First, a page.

book-reviews

Oryw and Crake

by Margaret Atwood

Rating: ★★★★

A vivid image of a pre- and post-apocalyptic world, presented through the lens of an everyman who is utterly unsuited to his environment. Our main character is raised in the dystopic clutches of a corporate technocracy. In one of the many gated bubbles of productive bioengineering, his father works in a lab, on things of dubious morality, and his mother is tormented by their accommodation with this hellscape. Outside, the proles continue in their crime-infested, drug-addled consumption. You can always check up on them if you want. For kicks, our man tunes in to live executions, child porn or nude news shows. Not that our character finds any of this particularly galling -- why would he? He gets by telling jokes and studying the bits of the humanities which are preserved for the purposes of enabling effective advertising, occasionally interviewed by the security folks about his escapee mother. Perhaps that is all that could be expected, if not for Crake.

The book is named for two characters. One of those characters is a woman, who plays a pawn in a game between men. The other character is Crake, the man who drives the plot. Ostensibly a psychopath, brilliance masking a cold and amoral personality, he in the end is subtly portrayed as someone of intense moral fortitude, fixed on a course of vengeance against what both we and he can see as a profoundly ill society. Like no other could, he rises to the challenge, delivering a pandemic Armageddon to the rotting corpse of civilisation, and, ultimately, sacrifices himself to the cause -- birthing also a kinder, more harmonious replacement for mankind.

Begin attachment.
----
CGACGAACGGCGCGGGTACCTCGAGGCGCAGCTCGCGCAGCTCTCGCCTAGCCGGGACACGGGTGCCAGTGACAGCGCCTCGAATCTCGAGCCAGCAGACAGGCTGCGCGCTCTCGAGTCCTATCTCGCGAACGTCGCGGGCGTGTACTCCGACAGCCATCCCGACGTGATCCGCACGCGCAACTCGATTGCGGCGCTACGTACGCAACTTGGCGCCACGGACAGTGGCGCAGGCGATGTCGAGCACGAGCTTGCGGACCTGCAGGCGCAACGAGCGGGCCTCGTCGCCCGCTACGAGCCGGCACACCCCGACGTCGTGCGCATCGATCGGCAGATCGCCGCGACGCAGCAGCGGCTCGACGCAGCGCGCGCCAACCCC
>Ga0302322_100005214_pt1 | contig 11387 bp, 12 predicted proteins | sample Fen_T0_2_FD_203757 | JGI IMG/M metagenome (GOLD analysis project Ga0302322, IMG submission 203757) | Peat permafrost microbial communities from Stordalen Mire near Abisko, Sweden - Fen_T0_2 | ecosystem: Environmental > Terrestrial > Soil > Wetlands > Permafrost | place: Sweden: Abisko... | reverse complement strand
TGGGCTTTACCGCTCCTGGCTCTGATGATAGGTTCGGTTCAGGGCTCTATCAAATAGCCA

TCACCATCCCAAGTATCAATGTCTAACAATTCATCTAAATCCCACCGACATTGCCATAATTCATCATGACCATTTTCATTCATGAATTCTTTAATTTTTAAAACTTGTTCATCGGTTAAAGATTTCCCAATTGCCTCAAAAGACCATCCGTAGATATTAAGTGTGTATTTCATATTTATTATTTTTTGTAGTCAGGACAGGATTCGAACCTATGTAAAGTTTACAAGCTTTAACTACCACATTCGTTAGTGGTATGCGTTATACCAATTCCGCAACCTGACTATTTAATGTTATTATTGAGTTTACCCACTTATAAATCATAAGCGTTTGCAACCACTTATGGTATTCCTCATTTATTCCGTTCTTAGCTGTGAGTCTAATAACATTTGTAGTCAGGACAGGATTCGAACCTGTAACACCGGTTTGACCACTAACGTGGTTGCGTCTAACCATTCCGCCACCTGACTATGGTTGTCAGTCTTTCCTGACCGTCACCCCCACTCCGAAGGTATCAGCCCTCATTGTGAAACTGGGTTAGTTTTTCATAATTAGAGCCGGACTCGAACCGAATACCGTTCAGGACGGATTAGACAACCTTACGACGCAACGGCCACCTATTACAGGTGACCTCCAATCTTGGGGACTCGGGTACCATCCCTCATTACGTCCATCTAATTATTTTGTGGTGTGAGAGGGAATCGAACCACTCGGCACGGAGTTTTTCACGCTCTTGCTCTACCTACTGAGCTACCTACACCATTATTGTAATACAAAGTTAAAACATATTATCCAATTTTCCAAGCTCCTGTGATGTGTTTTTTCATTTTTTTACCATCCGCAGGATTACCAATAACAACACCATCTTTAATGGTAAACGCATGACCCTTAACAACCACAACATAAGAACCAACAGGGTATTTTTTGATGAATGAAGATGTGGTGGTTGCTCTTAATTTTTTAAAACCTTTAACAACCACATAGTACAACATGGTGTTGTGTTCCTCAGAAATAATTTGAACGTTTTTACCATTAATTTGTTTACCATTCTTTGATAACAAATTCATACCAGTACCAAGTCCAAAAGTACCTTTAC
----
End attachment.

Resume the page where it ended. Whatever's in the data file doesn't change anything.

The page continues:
It's an interesting and well-told version of the doomsday scenario, wrapping dystopia, apocalypse and nigh-utopia together into one vision. I don't feel like Oryx was strictly necessary to the plot, but I suppose she was a narrative lever for a few things, and nuanced some of the character motivations. The new lifeforms were also interesting, but their spread seemed somewhat unrealistic -- perhaps because the story mostly took place not all that far from a complex. The cliffhanger was also a bit weird -- would our character fulfill Crake's design and protect the new species, or would mankind claw itself back onto the tracks for another bout? But Crake cannot expect this solution to work until humanity is completely erased, so really the test should come without a protector.